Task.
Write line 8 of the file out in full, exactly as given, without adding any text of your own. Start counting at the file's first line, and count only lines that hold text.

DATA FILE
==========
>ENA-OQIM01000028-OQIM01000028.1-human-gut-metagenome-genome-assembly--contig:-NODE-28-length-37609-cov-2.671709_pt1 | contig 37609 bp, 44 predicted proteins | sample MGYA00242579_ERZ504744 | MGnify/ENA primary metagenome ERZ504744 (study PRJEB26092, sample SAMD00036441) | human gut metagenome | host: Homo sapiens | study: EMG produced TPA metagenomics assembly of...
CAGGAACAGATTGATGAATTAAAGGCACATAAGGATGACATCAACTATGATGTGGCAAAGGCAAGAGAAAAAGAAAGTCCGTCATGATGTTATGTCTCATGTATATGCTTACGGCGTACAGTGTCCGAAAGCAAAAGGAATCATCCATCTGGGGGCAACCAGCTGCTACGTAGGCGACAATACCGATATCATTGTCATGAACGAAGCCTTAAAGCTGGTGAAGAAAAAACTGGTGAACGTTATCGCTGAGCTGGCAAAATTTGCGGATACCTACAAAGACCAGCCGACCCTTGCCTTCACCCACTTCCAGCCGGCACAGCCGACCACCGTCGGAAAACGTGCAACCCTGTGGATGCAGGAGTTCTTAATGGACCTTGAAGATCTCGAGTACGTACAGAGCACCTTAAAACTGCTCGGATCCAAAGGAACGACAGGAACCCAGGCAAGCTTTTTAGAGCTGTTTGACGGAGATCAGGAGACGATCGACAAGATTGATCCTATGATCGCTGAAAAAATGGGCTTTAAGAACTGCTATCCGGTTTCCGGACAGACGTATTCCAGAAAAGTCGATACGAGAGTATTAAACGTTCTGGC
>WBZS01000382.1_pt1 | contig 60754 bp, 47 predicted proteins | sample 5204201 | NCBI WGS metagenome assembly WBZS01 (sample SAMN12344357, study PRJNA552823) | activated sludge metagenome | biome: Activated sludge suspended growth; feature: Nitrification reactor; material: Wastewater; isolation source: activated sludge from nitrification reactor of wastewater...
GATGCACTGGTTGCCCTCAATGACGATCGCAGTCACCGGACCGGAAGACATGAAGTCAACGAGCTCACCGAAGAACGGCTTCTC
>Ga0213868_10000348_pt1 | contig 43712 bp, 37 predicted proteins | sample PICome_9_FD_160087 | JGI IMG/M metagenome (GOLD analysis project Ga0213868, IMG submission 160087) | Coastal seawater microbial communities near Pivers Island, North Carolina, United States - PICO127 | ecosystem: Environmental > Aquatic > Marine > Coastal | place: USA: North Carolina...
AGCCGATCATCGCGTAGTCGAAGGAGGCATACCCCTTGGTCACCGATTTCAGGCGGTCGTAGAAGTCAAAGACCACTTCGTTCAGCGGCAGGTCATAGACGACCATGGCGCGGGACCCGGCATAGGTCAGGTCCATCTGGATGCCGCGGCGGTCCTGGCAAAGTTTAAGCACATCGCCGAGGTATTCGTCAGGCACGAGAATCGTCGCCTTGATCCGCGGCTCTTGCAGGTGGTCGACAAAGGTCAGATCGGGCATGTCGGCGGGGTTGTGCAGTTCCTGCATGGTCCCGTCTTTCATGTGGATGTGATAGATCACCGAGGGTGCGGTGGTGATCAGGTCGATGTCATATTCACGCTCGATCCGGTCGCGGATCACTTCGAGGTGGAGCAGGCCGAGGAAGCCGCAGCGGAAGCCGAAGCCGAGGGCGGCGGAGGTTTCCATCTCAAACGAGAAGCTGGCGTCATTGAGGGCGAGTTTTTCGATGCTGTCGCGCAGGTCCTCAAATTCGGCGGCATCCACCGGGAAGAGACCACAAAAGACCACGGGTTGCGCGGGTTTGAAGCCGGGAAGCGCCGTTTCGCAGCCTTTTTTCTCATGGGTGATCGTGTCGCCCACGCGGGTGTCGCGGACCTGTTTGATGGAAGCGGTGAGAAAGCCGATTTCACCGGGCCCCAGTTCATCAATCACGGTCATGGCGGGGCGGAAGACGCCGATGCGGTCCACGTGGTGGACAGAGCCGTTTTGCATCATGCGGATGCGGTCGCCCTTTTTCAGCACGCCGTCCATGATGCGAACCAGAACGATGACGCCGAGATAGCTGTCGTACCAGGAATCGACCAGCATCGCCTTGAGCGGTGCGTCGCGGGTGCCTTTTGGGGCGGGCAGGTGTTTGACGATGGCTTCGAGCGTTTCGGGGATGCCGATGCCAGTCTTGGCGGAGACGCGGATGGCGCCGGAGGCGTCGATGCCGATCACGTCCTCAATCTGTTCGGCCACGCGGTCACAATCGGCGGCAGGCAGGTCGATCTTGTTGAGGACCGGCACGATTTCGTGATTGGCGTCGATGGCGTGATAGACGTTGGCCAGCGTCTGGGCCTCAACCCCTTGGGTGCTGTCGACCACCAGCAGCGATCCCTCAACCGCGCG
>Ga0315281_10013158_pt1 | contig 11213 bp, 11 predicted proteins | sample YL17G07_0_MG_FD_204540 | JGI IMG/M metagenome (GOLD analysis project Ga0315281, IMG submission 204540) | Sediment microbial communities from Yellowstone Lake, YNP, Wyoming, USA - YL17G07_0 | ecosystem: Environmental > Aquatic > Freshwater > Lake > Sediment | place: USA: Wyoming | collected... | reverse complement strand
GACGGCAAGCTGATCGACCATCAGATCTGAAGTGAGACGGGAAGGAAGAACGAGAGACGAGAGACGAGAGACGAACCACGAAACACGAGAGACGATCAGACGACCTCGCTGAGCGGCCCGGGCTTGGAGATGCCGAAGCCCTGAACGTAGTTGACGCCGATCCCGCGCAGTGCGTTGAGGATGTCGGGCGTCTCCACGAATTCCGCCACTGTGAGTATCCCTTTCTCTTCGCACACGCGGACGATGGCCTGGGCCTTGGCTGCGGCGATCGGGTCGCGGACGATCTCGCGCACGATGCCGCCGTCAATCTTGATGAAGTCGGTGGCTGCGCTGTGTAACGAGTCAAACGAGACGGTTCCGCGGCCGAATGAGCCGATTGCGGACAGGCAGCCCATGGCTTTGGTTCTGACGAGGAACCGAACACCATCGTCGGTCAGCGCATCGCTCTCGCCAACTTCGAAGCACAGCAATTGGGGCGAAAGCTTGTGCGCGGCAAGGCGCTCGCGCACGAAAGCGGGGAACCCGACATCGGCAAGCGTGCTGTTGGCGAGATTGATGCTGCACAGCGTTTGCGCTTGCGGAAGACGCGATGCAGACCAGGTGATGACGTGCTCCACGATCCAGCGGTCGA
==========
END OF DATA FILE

GACGGCAAGCTGATCGACCATCAGATCTGAAGTGAGACGGGAAGGAAGAACGAGAGACGAGAGACGAGAGACGAACCACGAAACACGAGAGACGATCAGACGACCTCGCTGAGCGGCCCGGGCTTGGAGATGCCGAAGCCCTGAACGTAGTTGACGCCGATCCCGCGCAGTGCGTTGAGGATGTCGGGCGTCTCCACGAATTCCGCCACTGTGAGTATCCCTTTCTCTTCGCACACGCGGACGATGGCCTGGGCCTTGGCTGCGGCGATCGGGTCGCGGACGATCTCGCGCACGATGCCGCCGTCAATCTTGATGAAGTCGGTGGCTGCGCTGTGTAACGAGTCAAACGAGACGGTTCCGCGGCCGAATGAGCCGATTGCGGACAGGCAGCCCATGGCTTTGGTTCTGACGAGGAACCGAACACCATCGTCGGTCAGCGCATCGCTCTCGCCAACTTCGAAGCACAGCAATTGGGGCGAAAGCTTGTGCGCGGCAAGGCGCTCGCGCACGAAAGCGGGGAACCCGACATCGGCAAGCGTGCTGTTGGCGAGATTGATGCTGCACAGCGTTTGCGCTTGCGGAAGACGCGATGCAGACCAGGTGATGACGTGCTCCACGATCCAGCGGTCGA